My Grandfather was Elvis
I graduated high school at the age of 17 years old. Almost a year early, thanks to a summer spent in history class. Yeah I was that kid. Most kids avoided summer school like the plague.
Not me. I went to summer school by choice. I just wanted to graduate early and be done with school. Weekdays after summer school I worked for a local daycare center. And I loved it so much, I decided I wanted to go to college. I wanted to be an early childhood education teacher and eventually run my own preschool center.
To get my degree, I wanted to attend the local community college. It was only 30 minutes away. I could live at home. But my parents, especially my dad who I lived with full-time, wouldn’t hear of it.
Back then community college was perceived as being for kids who couldn’t make the grades to get into university. So they decided I would go away to a four-year college. There was no changing their minds. It wasn’t up for discussion. They were paying for it. If I wanted to go to college, I had to go away from home.
That’s how life was back then. “As long as I’m footing the bill” was akin to “as long as you live under my roof.” Kids did as they were told.
On the bright side, my maternal grandfather was Elvis. Yep, Elvis. He wasn’t a vain man at all. But he loved to remind me that his name was Elvis. Not THE Elvis of course, but he liked to imply he was. He often tried to sing Elvis songs but although it was fun to watch, his singing voice didn’t help his case.
Grampa Elvis smoked a pipe and was fond of using made up words as if they were common knowledge. I think I was 10 before I realized that belly buttons weren’t really called “pimpackers”. He’d ask me to bring him that “zipitmydoodle” off the table and then act offended when I didn’t know what he was talking about.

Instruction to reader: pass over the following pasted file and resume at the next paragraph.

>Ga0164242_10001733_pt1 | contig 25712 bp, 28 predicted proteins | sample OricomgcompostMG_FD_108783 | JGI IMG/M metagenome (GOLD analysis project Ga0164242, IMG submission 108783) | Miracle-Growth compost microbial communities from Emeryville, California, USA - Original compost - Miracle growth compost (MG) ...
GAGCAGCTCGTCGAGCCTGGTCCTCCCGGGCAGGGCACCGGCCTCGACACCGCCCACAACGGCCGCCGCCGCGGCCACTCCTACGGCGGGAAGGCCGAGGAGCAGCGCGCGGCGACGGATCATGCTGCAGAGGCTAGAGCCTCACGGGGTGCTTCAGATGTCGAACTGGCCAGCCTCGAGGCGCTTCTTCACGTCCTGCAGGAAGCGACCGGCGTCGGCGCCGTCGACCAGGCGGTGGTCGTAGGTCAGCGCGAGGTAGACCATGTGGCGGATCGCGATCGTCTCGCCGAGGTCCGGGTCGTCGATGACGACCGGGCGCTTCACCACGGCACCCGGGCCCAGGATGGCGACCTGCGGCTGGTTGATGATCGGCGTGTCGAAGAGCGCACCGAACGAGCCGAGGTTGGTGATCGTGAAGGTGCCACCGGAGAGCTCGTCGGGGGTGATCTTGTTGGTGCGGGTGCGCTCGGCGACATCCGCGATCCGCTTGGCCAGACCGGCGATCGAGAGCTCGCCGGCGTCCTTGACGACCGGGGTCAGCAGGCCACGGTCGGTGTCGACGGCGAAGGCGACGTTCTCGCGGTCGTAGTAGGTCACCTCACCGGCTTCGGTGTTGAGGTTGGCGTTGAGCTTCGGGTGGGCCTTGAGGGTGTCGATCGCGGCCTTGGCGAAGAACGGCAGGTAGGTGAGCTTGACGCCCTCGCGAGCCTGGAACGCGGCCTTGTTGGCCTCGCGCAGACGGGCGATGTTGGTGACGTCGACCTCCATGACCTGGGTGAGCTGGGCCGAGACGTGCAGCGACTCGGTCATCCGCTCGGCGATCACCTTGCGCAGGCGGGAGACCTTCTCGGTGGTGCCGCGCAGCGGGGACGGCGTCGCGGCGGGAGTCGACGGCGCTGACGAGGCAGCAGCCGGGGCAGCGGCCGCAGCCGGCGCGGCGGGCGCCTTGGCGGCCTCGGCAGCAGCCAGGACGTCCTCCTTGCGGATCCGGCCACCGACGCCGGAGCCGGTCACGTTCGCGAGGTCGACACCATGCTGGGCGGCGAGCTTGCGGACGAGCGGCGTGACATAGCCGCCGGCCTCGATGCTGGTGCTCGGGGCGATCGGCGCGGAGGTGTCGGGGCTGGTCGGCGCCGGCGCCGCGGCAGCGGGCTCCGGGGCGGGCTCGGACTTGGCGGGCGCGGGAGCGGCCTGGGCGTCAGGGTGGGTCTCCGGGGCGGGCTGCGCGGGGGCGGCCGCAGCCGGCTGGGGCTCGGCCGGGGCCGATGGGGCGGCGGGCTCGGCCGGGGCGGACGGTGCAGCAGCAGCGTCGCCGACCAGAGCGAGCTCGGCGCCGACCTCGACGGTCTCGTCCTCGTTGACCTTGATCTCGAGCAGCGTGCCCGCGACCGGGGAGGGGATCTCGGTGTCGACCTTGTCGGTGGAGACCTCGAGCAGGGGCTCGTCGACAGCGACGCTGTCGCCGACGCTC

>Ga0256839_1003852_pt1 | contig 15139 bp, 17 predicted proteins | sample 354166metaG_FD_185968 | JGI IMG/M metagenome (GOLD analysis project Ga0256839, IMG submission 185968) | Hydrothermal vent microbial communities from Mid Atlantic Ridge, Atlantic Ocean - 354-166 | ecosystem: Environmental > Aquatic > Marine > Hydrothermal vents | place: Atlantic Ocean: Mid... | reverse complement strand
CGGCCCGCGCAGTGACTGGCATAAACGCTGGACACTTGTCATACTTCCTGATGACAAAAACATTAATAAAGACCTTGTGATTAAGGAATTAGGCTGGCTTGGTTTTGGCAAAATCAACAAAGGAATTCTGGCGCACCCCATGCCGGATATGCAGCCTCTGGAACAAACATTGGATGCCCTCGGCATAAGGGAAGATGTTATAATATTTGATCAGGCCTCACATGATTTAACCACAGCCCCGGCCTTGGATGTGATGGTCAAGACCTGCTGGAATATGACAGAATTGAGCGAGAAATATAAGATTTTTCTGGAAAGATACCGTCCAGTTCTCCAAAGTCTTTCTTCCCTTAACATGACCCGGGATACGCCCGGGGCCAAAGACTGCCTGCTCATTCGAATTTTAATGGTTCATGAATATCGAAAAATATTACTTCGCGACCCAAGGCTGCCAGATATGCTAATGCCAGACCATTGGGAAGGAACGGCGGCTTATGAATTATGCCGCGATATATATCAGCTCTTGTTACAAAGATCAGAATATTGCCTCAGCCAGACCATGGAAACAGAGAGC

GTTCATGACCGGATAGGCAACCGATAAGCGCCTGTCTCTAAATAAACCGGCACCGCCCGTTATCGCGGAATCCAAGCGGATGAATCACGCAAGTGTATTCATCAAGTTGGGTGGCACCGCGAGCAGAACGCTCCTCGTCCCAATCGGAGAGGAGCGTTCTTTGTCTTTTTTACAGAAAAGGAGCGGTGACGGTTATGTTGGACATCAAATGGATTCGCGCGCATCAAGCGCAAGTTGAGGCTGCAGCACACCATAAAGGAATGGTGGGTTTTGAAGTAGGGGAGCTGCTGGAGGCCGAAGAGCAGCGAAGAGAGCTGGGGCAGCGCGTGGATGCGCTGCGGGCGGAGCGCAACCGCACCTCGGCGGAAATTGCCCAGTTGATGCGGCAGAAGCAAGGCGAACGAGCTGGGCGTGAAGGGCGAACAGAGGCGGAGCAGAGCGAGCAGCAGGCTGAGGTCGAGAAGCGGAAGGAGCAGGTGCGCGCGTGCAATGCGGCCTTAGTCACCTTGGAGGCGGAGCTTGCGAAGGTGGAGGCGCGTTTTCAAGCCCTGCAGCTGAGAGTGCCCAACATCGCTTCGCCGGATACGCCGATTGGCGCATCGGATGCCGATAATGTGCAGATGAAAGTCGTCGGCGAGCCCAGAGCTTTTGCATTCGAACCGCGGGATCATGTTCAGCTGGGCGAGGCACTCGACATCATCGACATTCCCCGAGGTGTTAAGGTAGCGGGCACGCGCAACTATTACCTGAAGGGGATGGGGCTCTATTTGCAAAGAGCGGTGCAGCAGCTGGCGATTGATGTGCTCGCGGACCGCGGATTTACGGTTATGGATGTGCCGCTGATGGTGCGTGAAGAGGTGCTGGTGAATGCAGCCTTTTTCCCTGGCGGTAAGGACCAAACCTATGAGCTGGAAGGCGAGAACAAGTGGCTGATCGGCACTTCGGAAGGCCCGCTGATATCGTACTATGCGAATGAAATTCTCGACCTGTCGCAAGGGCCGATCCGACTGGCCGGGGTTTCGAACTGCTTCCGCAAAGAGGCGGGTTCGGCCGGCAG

Here’s Grampa Elvis with 3 of his granddaughters, that’s me with the pigtails
Grampa Elvis was the first person I told when I didn’t want to go away to college. He told me that I could handle it because I “was his number 1 granddaughter”, something he called me often because I was the first born grandchild. He also said if I needed him all I had to do was call and he’d be there in a “hickomosquat”. I had no idea how long that was, but it made me laugh.
When I went away to college, he and Gram would send postcards and letters regularly. I loved getting those letters from home. They would tell me about a weekend trip they’d taken. They went to Hershey, PA and they went to see the Indian mounds. Sometimes they each wrote separate letters so I would get two in one week.
Grandpa would always sign his postcards “Elvis” in large loopy writing.
When I asked him once why he didn’t just sign it Grampa, he said “hey, I want you to be able to show your friends your postcards from Elvis”.
Grandpa Elvis died of cancer a year or so after my second child was born. It was a huge loss for me. But I believe he’s up there with the real Elvis. And if I know Grampa, the first thing he did was challenge Elvis to a sing-off!
As soon as he figures out how to send it, I know I’ll get another postcard telling me all about it.